Quotations to Prime the Pump
“I wait for the LORD, my whole being waits, and in his word I put my hope.” Psalm 130:5 NLT
“Let all that I am wait quietly before God, for my hope is in him. He alone is my rock and my salvation, my fortress where I will not be shaken.” Psalm 62:5, 6 NLT
“Waiting patiently in expectation is the foundation of the spiritual life.” Simone Weil
“A waiting person is a patient person. The word ‘patience’ implies the willingness to stay where we are and live the situation out to the full in the belief that something hidden there will manifest itself to us. Patient living means to live actively in the present and wait there. Impatient people expect the real thing to happen somewhere else, and therefore they want to get away from the present situation and go elsewhere. For them the moment is empty. But patient people dare to stay where they are.” Henri Nouwen
“We don’t like the way reality is now and therefore wish it would go away fast. But what we find . . . is that nothing ever goes away until it has taught us what we need to know. Even if we run a hundred miles an hour to the other side of the continent, we find the very same problem awaiting us when we arrive. it keeps returning with new names, forms, and manifestations until we learn whatever it has to teach us: Where are we separating ourselves from reality? How are we pulling back instead of opening up? How are we closing down instead of allowing ourselves to experience fully whatever we encounter?” Pema Chödrön
“We dare not get rid of the pain before we have learned what it has to teach us. . . . Fixing something doesn’t usually transform us. We try to change events in order to avoid changing ourselves. We avoid God, who works in the darkness–where we are not in control! Maybe that is the secret: relinquishing control. We must learn to stay with the pain of life, without answers, without conclusions, and some days without meaning.” Richard Rohr
“Waiting for clarity of call, waiting until God shows us the next right step, waiting for the Spirit to go ahead of us to light the way. When it’s not clear to us what is invited, we wait, watch and pray. And we trust that sometimes the Spirit is working just fine without us, as much as we’d like to help. There’s an art to the waiting, I’ve learned. Wait expectantly without expectations. Watch for what wants to unfold now, not for what I want to unfold. Pray that I may see what is being invited without imposing what I think would be the best solution. Waiting is not passive and disinterested. Waiting is not turning away. Waiting is an active, prayerful stance, a time of alert openness, a space of listening from mind-in-heart. . . . ” Leah Rampy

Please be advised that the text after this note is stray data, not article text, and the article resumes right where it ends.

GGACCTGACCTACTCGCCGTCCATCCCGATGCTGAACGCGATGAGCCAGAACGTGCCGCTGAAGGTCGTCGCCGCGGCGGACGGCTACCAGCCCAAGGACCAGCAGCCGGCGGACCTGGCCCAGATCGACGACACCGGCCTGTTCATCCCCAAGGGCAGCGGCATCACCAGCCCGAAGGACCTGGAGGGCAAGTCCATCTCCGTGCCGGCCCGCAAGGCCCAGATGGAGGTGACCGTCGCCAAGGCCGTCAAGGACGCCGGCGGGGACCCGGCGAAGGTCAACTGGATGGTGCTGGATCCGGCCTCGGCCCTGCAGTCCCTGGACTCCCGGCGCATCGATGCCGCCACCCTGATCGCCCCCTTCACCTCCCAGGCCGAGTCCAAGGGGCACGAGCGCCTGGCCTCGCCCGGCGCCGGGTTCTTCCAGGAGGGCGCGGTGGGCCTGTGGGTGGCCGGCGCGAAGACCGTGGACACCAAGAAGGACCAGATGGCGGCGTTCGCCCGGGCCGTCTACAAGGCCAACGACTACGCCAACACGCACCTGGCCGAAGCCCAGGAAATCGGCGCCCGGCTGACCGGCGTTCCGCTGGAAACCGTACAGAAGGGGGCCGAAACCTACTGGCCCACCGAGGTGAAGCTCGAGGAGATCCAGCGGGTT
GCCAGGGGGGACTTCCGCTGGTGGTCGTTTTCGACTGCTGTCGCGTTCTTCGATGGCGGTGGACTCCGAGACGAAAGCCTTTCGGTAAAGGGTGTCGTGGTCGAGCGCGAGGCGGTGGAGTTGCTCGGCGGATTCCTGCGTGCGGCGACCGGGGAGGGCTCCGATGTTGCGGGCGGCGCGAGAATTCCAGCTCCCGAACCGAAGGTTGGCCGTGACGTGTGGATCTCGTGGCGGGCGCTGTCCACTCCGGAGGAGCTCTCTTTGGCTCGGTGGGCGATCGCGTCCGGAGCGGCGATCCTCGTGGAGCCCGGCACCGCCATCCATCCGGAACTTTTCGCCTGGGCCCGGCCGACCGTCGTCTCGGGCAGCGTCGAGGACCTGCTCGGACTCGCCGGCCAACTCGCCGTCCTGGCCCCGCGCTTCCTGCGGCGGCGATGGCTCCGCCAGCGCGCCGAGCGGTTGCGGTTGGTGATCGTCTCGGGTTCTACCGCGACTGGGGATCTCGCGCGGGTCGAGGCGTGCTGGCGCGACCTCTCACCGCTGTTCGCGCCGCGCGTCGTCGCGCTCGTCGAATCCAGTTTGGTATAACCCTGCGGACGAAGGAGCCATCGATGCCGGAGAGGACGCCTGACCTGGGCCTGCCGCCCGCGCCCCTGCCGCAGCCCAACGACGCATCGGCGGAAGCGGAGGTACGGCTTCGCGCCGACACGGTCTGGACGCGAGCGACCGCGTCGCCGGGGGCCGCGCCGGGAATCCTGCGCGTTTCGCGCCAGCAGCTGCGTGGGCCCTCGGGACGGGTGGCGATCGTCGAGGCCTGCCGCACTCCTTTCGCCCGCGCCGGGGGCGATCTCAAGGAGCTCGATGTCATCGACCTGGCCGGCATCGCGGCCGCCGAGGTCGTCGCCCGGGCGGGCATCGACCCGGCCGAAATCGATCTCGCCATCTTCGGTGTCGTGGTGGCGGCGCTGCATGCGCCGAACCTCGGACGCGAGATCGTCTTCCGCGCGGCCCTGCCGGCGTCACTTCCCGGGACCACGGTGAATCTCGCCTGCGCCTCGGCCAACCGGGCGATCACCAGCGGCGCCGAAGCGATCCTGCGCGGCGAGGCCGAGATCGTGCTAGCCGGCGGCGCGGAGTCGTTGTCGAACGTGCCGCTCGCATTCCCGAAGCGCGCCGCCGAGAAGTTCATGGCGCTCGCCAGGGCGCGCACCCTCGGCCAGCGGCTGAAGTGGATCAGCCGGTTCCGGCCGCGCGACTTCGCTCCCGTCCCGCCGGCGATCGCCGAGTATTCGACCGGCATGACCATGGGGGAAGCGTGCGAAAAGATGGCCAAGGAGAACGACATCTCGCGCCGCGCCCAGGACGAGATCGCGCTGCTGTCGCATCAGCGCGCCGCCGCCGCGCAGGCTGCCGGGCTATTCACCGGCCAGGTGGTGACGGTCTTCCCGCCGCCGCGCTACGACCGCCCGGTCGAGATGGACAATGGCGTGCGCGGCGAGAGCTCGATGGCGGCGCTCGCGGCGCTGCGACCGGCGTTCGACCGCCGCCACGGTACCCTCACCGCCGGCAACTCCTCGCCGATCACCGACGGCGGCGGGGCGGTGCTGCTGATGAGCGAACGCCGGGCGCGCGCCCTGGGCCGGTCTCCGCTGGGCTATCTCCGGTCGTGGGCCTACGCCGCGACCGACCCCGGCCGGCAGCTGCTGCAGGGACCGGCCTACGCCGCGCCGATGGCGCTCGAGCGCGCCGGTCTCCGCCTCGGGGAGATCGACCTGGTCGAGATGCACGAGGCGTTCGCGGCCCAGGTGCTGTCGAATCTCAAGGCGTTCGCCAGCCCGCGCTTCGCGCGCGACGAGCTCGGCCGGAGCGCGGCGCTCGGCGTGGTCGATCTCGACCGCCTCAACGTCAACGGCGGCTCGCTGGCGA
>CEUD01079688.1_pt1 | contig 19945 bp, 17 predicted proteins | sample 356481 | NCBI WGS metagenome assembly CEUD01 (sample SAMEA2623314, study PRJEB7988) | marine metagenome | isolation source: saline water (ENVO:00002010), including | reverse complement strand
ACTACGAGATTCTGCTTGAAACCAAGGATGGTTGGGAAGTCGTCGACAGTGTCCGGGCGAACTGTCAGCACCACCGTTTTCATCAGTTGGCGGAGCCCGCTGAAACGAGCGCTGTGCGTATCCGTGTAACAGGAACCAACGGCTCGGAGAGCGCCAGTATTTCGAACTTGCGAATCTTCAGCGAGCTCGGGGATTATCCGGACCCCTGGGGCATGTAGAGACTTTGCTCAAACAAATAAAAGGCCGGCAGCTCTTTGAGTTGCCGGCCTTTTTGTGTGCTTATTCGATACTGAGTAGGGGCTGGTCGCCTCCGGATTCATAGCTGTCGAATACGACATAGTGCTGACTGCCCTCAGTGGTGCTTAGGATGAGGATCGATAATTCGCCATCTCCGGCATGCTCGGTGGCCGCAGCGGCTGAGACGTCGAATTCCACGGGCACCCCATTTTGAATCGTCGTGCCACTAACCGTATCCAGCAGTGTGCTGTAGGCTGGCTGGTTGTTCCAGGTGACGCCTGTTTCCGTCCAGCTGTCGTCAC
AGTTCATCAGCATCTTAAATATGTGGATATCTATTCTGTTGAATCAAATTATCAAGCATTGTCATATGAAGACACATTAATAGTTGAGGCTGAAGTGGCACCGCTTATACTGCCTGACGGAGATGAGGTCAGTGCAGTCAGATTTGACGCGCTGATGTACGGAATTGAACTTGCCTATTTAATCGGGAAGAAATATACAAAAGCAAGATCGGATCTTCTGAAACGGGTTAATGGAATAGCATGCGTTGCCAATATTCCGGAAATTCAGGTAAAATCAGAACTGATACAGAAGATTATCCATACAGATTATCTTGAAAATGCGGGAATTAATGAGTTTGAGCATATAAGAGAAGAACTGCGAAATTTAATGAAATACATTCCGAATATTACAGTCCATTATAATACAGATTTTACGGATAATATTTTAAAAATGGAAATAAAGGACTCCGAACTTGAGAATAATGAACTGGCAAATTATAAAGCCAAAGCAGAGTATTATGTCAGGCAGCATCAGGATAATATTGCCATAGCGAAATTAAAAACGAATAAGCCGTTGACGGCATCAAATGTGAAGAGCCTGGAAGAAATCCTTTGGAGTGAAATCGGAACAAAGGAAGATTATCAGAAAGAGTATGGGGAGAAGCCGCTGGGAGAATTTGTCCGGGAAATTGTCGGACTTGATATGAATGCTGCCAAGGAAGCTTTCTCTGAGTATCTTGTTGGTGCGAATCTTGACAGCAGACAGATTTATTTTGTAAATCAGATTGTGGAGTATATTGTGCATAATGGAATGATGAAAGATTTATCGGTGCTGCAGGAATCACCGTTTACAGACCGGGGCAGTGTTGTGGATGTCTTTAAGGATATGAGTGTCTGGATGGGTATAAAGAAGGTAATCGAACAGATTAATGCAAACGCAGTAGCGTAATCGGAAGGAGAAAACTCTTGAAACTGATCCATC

“Another will is greater, wiser and more intelligent than my own. So I wait. Waiting means that there is another whom I trust and from whom I receive. My will, important and essential as it is, finds a Will that is more important, more essential. . . . in prayer we are aware that God is in action and that when the circumstances are ready, when others are in the right place and when my heart is prepared, I will be called into action. Waiting in prayer is a disciplined refusal to act before God acts.” Eugene Peterson
Questions for Discussion
- Which quote really affected you (convicted, provoked, challenged, etc.)? Talk about that.
- Do you “hate to wait?” Why is that?
- How do you know when you’ve waited long enough?
- REMEMBERING APPLICATION:
- Moving From Head to Heart,
- Moving From Words to Deeds,
- Moving from Self-love to Love of God and Others
- After this discussion, is there something specific, measurable, and realistic that you are going to practice in order to develop “waiting” as a new skill?
- How does the practice of waiting, as you understand it, make you more able to be a person who loves well (who practices compassion and justice)?
The quotes from this week come from Wisdom From the Margins*: 2-25, 3-4, 4-7, 4-14, 6-3, & 6-14 *This is the book we will use for this discussion. If you can, try to read one reading daily in the book (perhaps the reading for that calendar day, or the ones here in italics).